By (3), for any Borel set B, the following mixture holds:
P ( X t Y B ) = P ( X B | X t ) F ( t ) + P ( Y B | Y > t ) F ¯ ( t ) , t R + .
Then, the CDF and the PDF of X t Y are respectively
F t Y ( x ) = P ( X t Y x ) = F ( x ) , if 0 x t , F ( t ) + F ¯ ( t ) G ¯ ( t ) [ G ( x ) G ( t ) ] , if x > t ,
and
f t Y ( x ) = d d x F t Y ( x ) = f ( x ) , if 0 x t F ¯ ( t ) G ¯ ( t ) g ( x ) , if x > t ,
so that the survival function of X t Y can be expressed as
F ¯ t Y ( x ) = F ¯ ( x ) , if 0 x t , F ¯ ( t ) + F ¯ ( t ) G ¯ ( t ) [ G ¯ ( x ) G ¯ ( t ) ] , if x > t .
For instance, the special case when Y is uniformly distributed on [ 0 , 1 ] is treated in Example 4.18 of Santacroce et al. [10] concerning the analysis of some exponential models.
It should be pointed out that the replacement model given in (3) can be easily extended to integer-valued random variables. In this case, the model when Y is uniformly distributed on a set of integers is of interest in information theory (see, for instance, the operator considered in Equation (3) of Cicalese et al. [11]).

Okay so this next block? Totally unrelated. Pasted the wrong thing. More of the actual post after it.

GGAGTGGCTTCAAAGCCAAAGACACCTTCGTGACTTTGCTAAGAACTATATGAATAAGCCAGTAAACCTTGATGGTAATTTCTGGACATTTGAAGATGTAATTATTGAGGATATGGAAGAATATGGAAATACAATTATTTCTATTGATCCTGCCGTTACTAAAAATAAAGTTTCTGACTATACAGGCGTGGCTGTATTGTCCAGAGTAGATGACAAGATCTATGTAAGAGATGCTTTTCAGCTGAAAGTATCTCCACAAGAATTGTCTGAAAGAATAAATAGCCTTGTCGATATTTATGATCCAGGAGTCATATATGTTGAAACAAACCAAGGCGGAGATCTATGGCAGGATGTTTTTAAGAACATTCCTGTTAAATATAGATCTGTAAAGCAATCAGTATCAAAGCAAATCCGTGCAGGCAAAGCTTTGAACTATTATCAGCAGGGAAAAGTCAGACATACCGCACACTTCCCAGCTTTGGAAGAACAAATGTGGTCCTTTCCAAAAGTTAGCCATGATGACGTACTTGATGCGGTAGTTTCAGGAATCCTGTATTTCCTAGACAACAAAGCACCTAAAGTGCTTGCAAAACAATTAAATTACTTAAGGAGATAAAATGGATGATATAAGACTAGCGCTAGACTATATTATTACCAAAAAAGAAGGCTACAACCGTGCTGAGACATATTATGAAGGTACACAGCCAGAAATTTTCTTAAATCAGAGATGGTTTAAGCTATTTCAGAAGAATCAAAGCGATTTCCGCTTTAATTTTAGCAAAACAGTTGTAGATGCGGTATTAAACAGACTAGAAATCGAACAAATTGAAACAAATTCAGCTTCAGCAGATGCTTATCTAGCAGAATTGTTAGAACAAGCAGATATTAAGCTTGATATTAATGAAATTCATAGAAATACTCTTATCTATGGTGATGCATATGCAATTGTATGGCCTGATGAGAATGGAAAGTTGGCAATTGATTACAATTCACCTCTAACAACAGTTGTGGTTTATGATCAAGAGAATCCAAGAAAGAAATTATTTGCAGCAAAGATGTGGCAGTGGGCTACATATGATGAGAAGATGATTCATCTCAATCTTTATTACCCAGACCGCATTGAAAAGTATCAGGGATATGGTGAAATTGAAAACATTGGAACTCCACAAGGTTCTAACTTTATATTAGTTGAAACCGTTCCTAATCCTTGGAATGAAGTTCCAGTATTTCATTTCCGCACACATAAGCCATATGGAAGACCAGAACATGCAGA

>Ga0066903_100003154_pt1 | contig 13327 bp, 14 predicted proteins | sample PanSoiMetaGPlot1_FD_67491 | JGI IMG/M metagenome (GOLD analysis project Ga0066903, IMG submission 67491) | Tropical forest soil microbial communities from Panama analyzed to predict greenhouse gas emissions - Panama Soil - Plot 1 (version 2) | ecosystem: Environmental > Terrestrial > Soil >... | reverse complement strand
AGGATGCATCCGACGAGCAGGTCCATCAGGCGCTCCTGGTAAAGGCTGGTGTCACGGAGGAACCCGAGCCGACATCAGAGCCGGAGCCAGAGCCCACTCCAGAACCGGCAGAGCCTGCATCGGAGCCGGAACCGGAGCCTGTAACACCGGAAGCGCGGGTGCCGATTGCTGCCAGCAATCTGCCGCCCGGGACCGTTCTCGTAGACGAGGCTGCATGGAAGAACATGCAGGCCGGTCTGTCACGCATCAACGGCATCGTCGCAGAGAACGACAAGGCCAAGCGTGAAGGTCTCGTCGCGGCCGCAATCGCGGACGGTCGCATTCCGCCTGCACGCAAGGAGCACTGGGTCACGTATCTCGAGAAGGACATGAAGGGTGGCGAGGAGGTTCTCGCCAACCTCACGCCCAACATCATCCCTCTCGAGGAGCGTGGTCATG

A relevant issue about model (3) is the following: to assess if the replacement planned at time t is beneficial to the system. This can be attained in several ways. As a first step, hereafter, we face the problem of establishing if the duration of the replaced system is larger than that of the originating lifetime (or smaller than that of the replaced lifetime) in some stochastic sense. To this aim, in the following section, we provide various useful comparisons based on stochastic orders.

3. Stochastic Comparisons

3.1. Definitions and Main Comparisons

In order to compare X and Y with X t Y , let us now recall some well-known definitions of partial stochastic orders, which involve the notions treated in Section 2. As a reference, see Shaked and Shanthikumar [12] or Belzunce et al. [13].
Definition 1.
Let X be an absolutely continuous random variable with support ( l X , u X ) , CDF F, and PDF f. Similarly, let Y be an absolutely continuous random variable with support ( l Y , u Y ) , CDF G, and PDF g. We say that X is smaller than Y in the